1. The most powerful and effective advertising is often the most innovative;
2. You can use powerful and innovative ads to kick-start your advertising budget.
Can innovative creative work really kick-start your ad budget?
First, let me attempt to provide a new definition of great creative advertising. It’s the perfectly appropriate visual and verbal magnification of the selling proposition. I mean “appropriate” to include innovative and inviting.
When you see a commercial or ad, ask yourself, “Does it represent the appropriate magnification of the selling proposition?” Any discrepancy reveals the enormous potential of advertising for incremental success.
This kind of advertising exists beyond creative work that is simply original – whether it’s funny, serious, romantic or odd. It’s not only winningly bright. It’s exactly right.
Why don’t we see more advertising like this?
Advertising is still created through random ideation. We’re given a strategy and we begin to create ideas, based primarily on communicating the primary benefit of the product or service to the target audience. When we think we have a great way to communicate it, we do up the work and recommend it. The shortcoming is that we have no idea what the creative options were. We became too enchanted by the “great” idea to go beyond it; in fact, to go beyond one great idea after another until we hit on one that strikes us as exactly right.
Is there a more sophisticated way to do creative work? Yes. I call it The Creative Exploratory. It’s based on an understanding of the advertising creative process and how to optimize it for success.
After you and your creative teammate study a strategy, you can still begin to ideate randomly. But, as your creative ideas begin to multiply, start to group them, so you can keep track of them and free your mind to continue ideating. If you know the creative terrain pretty well, you might want to jot down some areas before you even begin to ideate.
All you need to define areas in which to group your ideas is a word or two. For instance, if you’re creating a campaign for an all-natural beverage, you’ll very likely create ideas in an area we’ll simply label “Taste.” What about an area called “all natural”? Since “all natural” claims are plentiful at this stage in the category, the claim would more likely be part of a two-claim area, such as “Taste/All Natural.” If all natural is the strategic emphasis, we would reverse the emphasis and subordination by calling it “All Natural/Taste.” If the beverage contains real fruit, you’d factor that in as an area but more likely as a combination area, such as “Taste/Real Fruit.” You might also ask if the heritage of the brand can play a role, etc.
In addition, we also realize that the creative work in each area can spring from different ways of thinking. For example, it can grow out of a product
benefit, the lifestyle of the consumer, or a competitive claim. So, if we wish to keep even more careful tabs on our concepts, we can create sub-areas within each area, such as “Product Based,” “Lifestyle,” and “Competitive.”
It also helps to think in three coronas: the near one, where we find really obvious ideas, which I call the gold at your feet; the middle ground, where most appropriate ideas come from; and the far corona, for the occasional off-the-wall idea that seems just right.
What are the benefits of these organizational techniques? You can explore the creative terrain in an organized way and begin to see its horizons. You can also see which areas seem to be the most fertile and likely to produce the right work.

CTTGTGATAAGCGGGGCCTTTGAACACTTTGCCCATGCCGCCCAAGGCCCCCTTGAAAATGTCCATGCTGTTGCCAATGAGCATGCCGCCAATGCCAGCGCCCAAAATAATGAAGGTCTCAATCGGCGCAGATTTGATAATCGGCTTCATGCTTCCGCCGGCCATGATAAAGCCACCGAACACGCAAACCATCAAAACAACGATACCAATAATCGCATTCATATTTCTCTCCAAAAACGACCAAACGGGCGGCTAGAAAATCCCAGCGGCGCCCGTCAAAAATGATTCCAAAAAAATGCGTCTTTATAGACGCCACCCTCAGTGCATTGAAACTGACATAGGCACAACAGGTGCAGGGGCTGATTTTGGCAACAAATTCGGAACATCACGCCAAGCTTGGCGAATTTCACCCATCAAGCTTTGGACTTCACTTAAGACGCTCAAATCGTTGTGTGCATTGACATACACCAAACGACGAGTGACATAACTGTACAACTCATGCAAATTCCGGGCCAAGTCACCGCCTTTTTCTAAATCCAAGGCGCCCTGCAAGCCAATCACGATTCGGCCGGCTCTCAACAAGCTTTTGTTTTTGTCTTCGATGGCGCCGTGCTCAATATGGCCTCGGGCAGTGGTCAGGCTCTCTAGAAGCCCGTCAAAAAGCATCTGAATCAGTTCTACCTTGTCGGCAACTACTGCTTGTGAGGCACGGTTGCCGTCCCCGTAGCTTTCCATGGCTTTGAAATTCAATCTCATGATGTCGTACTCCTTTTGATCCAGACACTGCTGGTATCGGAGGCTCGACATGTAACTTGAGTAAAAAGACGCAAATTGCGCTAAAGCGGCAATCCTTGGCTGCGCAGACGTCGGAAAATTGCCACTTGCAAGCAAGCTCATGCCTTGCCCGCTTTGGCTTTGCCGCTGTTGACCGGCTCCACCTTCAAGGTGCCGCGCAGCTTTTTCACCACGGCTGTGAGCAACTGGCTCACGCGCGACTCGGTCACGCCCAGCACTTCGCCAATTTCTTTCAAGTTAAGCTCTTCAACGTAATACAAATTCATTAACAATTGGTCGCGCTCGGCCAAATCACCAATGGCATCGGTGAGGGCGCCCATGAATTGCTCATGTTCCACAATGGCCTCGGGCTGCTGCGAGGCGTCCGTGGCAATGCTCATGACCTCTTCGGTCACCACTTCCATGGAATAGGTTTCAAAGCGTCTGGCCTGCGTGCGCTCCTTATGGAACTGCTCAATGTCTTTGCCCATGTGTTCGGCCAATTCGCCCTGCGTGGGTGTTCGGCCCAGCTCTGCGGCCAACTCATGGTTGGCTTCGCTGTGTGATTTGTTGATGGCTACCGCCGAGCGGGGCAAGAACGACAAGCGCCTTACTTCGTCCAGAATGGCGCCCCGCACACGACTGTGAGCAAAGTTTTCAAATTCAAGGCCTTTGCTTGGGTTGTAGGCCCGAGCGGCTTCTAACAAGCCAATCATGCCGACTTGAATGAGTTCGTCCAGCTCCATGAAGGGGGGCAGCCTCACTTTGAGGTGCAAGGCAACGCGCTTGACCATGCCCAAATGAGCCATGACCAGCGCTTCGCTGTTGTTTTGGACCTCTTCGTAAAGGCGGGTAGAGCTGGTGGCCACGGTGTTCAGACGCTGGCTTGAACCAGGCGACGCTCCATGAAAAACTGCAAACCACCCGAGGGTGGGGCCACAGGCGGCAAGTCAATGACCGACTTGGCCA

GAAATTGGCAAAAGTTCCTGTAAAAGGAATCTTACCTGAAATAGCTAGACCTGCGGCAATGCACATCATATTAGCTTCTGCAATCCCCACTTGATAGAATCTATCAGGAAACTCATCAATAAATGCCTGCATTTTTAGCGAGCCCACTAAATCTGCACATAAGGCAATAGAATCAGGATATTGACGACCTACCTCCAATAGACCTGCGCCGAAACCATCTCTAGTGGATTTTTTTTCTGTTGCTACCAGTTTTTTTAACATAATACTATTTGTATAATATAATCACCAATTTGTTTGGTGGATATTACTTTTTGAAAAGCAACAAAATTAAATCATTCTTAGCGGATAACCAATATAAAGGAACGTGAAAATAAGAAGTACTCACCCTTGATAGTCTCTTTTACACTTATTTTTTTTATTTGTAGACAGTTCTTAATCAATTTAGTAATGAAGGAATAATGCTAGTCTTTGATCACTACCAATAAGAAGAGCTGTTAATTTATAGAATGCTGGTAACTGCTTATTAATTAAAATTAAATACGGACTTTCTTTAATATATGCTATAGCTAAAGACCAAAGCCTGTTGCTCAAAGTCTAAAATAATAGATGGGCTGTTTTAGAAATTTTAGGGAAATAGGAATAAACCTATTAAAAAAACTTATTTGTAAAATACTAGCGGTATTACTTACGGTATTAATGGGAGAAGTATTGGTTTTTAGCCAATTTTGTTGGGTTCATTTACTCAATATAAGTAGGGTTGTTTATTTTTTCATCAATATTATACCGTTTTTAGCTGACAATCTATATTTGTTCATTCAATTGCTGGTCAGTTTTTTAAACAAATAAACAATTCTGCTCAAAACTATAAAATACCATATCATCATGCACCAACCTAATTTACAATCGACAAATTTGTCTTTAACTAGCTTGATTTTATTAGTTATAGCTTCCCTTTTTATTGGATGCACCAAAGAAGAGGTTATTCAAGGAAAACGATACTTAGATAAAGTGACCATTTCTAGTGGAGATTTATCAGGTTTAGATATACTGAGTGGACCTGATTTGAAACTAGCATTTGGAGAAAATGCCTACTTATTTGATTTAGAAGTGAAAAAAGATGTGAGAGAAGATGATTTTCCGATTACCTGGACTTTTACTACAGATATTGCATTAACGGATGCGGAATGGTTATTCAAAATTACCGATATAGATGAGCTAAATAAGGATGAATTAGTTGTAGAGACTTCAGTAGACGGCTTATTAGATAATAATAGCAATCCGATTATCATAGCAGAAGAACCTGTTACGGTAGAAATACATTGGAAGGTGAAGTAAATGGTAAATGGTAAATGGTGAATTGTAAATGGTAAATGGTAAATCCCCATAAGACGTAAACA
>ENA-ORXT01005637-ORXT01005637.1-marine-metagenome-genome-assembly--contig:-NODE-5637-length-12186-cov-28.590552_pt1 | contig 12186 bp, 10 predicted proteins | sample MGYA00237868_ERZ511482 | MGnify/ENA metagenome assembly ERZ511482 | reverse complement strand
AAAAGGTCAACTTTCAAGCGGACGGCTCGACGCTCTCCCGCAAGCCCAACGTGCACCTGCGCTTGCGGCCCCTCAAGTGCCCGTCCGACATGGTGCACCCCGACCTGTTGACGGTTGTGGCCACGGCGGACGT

Most important of all, for the first time in the history of advertising, you can choose the creative work, not just because its greatness excites you, but because you have a knowledge of the creative options. So when you hit on exactly the right, bright advertising, you can recognize it.
What does all this have to do with restarting ad budgets?
Active clients will notice that their advertising is suddenly more successful. And clients who are on the sidelines will take notice.
The truth is, creative advertising has only begun to realize its potential. We still consider the advertising creative process a mystery, instead of the imaginative visual and verbal experimentation it is. It’s revealing that our talk is mostly limited to individual campaigns, commercials and ads. How much do you hear about a fundamental theory of creative advertising?
Bright as much creative work has been, the visual and verbal values too often distract from or otherwise subordinate the selling proposition, instead of magnifying it. And when creative advertising commits this error, it disserves its unrivaled potential for success and shakes the client’s confidence in it. This error is, in fact, why the creative revolution faltered.
Yet when the resources of visual, verbal, and dramatic art are used to magnify the selling proposition, creative advertising can outsell even hard-sell advertising, which is limited to relatively prosaic forms of magnification, such as shouting, excessive repetition, and clunky typography.
The kind of creative advertising I’m advocating has never existed as a general practice.
The advent of creative advertising optimized for success can create more than enough excitement to get client budgets started again. In fact, I believe enough of the right, bright advertising can inspire clients to open their wallets with unprecedented eagerness.
Tom Attea has held executive creative positions at some of New York's finest advertising agencies, including Young & Rubicam and agencies of the Interpublic Group. Today, he is President and Creative Director of his own consulting firm, Heavy Creative, Inc. the company specializes in confidential creative problem-solving for advertisers and agencies. He is also the author of The Secrets of Successful Creative Advertising, which is available on Amazon and at other fine bookstores everywhere.